Annapurna Circuit, Nepal
Day 02 (Bahundanda to Tal)
I got up today at 06:00, packed my bag, and started trekking. I walked through some more terraced rice paddies just out of Bahundanda and had fantastic views of the valley. I then walked past the part if the trail near Lili Bhir, which was on the side of a steep cliff (there were at least handrails on the edge). I then made it to Ghermu Phant and crossed a bridge over the Marsyangdi River to the village of Syange, at this point the trail followed a dirt road again and a number of jeeps and one motorcycle passed by me while I was walking on the road. Next, I passed through the dismal town of Jagat and then continued on to Chamje (at one point the trail left the road and entered in to green forests; it returned to the road at Chamje). Shortly after passing through the town, I crossed a suspension bridge, returning to the east side if the Marsyangdi River. I passed by a group of pack mules carrying loads of backpacks near Sattale and throughout much of the day I passed many Nepali porters carrying multiple backpacks and clothing; it doesn’t take much to figure out the individuals this gear belonged to; it is sad seeing it coming back down this way; also, I met many other hikers returning to Besisahar today, having to turn back since the trail was closed where the avalanches occurred; I am hoping that it will be open when I reach that section; certainly the locals would like to see it open as well since their livelihood depends on it.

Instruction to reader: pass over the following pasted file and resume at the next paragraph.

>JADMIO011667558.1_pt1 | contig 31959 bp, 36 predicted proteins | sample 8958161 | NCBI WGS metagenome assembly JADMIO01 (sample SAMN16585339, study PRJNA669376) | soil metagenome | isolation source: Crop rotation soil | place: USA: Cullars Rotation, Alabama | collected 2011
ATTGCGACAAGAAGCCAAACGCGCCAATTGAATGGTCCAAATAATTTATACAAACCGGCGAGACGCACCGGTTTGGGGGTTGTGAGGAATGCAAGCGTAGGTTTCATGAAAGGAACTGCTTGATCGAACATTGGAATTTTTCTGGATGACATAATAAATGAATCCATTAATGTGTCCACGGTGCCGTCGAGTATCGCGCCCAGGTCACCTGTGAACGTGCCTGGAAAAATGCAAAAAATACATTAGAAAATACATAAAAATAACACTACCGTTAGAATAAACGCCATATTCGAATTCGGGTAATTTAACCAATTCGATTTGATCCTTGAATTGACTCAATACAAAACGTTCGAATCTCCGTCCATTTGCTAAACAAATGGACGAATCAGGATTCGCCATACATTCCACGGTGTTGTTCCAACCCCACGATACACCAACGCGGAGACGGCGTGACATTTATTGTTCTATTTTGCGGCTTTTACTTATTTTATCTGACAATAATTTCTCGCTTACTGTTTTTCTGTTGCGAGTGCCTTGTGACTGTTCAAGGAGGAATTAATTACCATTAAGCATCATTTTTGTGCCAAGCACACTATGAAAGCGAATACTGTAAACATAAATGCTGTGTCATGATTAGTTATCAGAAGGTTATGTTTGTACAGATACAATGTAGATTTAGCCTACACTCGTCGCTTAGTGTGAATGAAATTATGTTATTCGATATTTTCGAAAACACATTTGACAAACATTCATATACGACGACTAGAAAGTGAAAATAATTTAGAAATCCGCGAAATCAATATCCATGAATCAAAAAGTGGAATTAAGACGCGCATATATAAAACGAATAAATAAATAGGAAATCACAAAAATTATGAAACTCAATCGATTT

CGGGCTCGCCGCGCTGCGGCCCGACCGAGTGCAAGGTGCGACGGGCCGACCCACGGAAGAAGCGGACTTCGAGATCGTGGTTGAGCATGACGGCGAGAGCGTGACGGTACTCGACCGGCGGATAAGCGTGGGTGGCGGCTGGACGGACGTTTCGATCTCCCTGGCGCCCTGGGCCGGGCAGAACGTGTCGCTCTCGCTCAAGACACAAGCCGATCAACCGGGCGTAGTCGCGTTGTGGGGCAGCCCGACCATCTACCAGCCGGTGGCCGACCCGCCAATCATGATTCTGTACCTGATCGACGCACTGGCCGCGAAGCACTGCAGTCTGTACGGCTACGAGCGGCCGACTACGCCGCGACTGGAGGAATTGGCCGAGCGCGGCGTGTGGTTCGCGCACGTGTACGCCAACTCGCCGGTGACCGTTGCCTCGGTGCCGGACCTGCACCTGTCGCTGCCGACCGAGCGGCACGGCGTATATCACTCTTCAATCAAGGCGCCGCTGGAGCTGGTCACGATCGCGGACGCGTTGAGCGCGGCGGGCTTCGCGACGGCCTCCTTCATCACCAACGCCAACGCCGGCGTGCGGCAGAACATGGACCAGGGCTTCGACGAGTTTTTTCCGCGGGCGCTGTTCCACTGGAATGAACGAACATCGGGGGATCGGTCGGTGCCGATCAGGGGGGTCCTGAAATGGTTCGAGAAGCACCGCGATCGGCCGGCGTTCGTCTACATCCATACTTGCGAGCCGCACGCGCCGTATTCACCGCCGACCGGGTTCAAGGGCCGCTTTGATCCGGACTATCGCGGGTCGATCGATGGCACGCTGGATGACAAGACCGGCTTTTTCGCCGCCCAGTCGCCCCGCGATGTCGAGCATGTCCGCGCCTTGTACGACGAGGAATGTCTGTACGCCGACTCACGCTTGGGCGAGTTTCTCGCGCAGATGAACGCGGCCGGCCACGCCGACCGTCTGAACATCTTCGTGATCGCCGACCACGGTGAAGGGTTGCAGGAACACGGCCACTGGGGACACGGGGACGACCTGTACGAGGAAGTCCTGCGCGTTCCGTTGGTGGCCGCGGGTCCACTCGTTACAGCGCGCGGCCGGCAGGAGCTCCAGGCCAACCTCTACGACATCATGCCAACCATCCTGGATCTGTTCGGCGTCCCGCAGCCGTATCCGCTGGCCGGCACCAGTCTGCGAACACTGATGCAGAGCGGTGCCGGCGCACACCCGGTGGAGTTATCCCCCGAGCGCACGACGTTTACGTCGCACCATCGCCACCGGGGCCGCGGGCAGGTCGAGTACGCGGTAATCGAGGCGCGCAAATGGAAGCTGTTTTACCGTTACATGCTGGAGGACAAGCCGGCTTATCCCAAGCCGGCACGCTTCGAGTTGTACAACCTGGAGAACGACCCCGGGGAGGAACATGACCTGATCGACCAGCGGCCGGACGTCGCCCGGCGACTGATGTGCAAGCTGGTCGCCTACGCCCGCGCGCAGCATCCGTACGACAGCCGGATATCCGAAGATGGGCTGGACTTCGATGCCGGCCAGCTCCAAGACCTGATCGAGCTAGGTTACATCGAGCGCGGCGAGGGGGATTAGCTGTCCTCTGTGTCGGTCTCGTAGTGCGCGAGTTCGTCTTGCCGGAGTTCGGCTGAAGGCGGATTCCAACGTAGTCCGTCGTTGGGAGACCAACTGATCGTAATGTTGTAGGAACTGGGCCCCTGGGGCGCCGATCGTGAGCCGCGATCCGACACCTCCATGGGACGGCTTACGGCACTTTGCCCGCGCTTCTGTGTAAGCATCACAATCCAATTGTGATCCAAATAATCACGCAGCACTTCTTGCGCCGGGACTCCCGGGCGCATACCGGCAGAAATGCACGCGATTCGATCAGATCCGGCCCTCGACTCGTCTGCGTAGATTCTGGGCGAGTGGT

At Sattale I was exhausted and needed a break, so I sat down at a restaurant where two German girls were eating; I had a Red Bull, ginger and lemon tea, and Tibetan bread with honey (honey most likely harvested nearby on rock cliffs near the village of Mathillo Chipla; there can be found large bee hives that locals collect honey from, they call it “rock honey”). After that pleasant meal, I filled up my one liter bottle with water from a nearby fountain and used my Steripen to disinfect it, but I am concerned about residual water inside, near the top that the Steripen obviously never touched; hopefully I don’t get sick, but I did see a local man drink straight from the fountain, so I might be okay. I then continued on, passing by a section on my map called “Fields of Marijuana” (“Field of Dreams” is more like it!); sadly the fields look like they were long since harvested and based on graffiti found nearby, I gather it was planted in 2011; on that note, both yesterday and today, as I was passing by a lodge that had staff trying to entice me to spend money there, I was asked if I wanted some hashish as a last resort to get me to stay with them – I guess everyone’s doing it these days. Right after the field of weeds, I had a steep ascent on switchbacks and after an exhausting hike up, I reached the top of a ridge and a nice view if the valley, looking back in the direction I came from. Then, it was a short hike to the village of Tal, located right next to the river and a couple of waterfalls; this village also had several horses grazing nearby and a large sandy beach (if it wasn’t cool outside, I would’ve probably put my board shorts on and jumped in the water). I then settled on a place to stay for the rest if the day and coming night, where I relaxed, typed today’s journal entry, and filled up on water at a safe drinking station in town (apparently the locals disinfect the water here and make it safe for Western stomachs to consume). At 17:00, I ordered dinner and had chapati bread, vegetable fried rice, fried potatoes with cheese, lemongrass tea, and lemon ginger tea. During dinner, I talked with an American couple that was heading back, they were doing the combined Manaslu-Annapurna trek, but had to turn back at Manang and settle on finishing just the Manaslu trail. After that large dinner and lengthy conversation, I went to sleep, to the not to distant noise of festive dances that the townspeople were having in celebration of the Hindu holiday of Tihar (“Festival of Lights”), a five day festival that takes place each year on the fifteenth day of Kartika, which is celebrated with singing, dancing, candles, and lanterns.